allen morgan has an interesting post about how entrepreneur/ceo's should manage boards which i will excerpt below. (these are 10 commandments from a guy he knows named john kernan). i have to admit that these sound like very good advice but also have to admit that this is why i really dont like being a ceo and working for a board. (not sure we're supposed to admit this but most every entrepreneur i know would agree too.)
i know running companies isnt supposed to be about having fun, but i also know it's really hard to keep at a job if it isnt and doing all this political crap to 'manage' my board is almost a fulltime job in itself. i have always approached board meetings as a time to help me do my job. i figure i should be using this collective wisdom to help me work on hard decisions, mostly around strategy, rarely around operations and people. i've been idealistic about boards, imagining them as a group of partners sharing common goals to win which also entails a lot of these rules. however, i've almost always been dead wrong. politics do creep into it and ignoring them just means that you arent positioned well to sell the answer you know is best. net result, we entrepreneurs believe we're above the politics and we end up shooting ourselves in the foot (often the head too) by doing the 80% work to identify the bold winning path then failing to do the 20% (ok feels like 80% too:) to sell this into our boards.
in my perfect world...who am i kidding, in my perfect world i'm richard branson or rupert murdoch or better, larry or sergei, and i own a controlling share and dont waste any time buttering up board members! until then, i'll toil as a mere mortal.
1. NEVER have the board meetng "at" the board meeting. ALWAYS call every director a few days before the meeting and run every important issue by them to get their input, Also update them on company performance, especially the bad news, and let them "beat you up" privately. That way, the meeting can focus in a constructive fashion on problem-solving and building the Company for the future.
2. Maximum Powerpoint show is four slides from any presenter, especially yourself. This should be the limit of director interest in detail.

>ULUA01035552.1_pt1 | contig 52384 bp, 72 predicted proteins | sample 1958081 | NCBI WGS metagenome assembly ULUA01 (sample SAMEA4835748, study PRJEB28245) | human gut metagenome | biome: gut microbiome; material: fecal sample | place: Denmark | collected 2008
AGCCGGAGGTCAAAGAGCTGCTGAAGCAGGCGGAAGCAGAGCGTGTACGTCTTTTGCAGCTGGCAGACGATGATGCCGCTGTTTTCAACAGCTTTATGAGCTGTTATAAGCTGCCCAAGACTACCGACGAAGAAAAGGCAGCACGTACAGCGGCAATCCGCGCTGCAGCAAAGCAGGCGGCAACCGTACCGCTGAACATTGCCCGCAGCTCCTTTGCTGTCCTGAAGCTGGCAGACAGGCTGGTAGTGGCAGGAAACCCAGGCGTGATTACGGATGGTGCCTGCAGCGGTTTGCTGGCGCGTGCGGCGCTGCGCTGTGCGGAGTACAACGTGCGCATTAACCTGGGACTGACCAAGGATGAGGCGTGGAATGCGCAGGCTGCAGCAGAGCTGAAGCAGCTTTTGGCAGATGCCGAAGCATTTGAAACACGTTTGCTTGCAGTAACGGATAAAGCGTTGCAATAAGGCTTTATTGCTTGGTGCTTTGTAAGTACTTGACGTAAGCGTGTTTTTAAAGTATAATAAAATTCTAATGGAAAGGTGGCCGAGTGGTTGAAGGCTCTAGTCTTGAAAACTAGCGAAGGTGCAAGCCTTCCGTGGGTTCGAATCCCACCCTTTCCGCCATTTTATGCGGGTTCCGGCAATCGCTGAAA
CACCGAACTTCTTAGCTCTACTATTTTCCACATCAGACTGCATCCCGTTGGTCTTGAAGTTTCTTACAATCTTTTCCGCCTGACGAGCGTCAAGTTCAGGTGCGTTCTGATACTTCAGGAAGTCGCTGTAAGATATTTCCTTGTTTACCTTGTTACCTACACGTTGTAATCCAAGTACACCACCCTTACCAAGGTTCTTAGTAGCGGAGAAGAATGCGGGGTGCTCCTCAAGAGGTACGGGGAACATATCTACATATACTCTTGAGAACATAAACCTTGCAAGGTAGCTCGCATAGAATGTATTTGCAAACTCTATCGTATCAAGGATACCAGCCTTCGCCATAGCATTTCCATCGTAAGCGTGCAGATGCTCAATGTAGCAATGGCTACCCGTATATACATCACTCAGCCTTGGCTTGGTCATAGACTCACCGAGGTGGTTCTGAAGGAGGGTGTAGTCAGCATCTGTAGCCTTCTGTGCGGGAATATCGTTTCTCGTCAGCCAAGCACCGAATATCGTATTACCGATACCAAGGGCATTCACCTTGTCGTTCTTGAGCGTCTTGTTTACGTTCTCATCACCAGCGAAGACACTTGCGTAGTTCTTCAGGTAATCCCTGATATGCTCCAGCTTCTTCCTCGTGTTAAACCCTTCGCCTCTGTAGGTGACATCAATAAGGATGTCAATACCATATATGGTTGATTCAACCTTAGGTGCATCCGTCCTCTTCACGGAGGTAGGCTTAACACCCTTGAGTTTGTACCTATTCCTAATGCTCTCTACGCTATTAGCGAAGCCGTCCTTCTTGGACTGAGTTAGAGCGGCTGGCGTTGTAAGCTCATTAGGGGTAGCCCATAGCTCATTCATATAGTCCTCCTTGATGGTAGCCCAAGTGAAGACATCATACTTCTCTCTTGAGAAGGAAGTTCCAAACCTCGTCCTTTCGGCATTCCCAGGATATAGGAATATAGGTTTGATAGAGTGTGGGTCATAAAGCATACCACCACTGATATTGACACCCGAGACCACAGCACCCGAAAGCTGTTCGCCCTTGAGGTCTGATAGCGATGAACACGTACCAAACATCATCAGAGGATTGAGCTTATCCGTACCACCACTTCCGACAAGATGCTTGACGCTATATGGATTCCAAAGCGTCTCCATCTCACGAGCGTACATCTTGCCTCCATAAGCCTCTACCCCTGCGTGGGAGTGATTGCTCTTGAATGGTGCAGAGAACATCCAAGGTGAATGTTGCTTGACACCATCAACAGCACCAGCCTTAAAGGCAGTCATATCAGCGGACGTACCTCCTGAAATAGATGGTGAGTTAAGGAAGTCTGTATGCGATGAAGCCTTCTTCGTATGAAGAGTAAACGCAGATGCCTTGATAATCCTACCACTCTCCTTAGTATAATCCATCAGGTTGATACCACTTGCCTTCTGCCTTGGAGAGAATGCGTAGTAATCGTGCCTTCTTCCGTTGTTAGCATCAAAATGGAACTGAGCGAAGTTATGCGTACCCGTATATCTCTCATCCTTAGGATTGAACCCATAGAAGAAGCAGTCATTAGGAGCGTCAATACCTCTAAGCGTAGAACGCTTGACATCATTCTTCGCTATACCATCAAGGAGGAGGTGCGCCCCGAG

3. Provide complete access for the board to everyone and everything in the Company. They will rarely use it, but it's a great comfort to them to know you are not trying to hide anything.
4. Have your key team members do almost all the presentations. It gives them exposure and allows you to make sage comments along with the rest of the board. A perfect board meeting is when 10% of the talking is done by the CEO, 60% by the team, and 30% by the directors.
5. Carefully consider every director's input and take good notes at the meeting. These people have lots of experience and many great contacts. But you make the final decisions (and if you don't, they will start to look for someone who will).
6. Give the Directors projects in their areas of expertise. It's free consulting and they usually do a good job.
7. Get in front of the board on tough decisions like top management changes, including changes to your own role. If it's going to happen, make it your idea.
8. For VC directors, try to picture how they are describing your Company to their partners, and what questions their partners are asking. Your job is to make each director a hero to their partners (or corporate boss).
9. Remember it's Company first, team second, you last. You win when everybody wins, not when just you win.
10. Make a friend of every board member. Send them interesting deal ideas you turn up, learn about their interests, make the board a "look forward to" experience for everyone.
If you work hard, always act in good faith and in the best interest of the Company -- and if you follow these 10 rules -- most VC's will still be interested in financing your next deal, even if the Company tanks.
And if the Company is a success, they will be throwing money at you!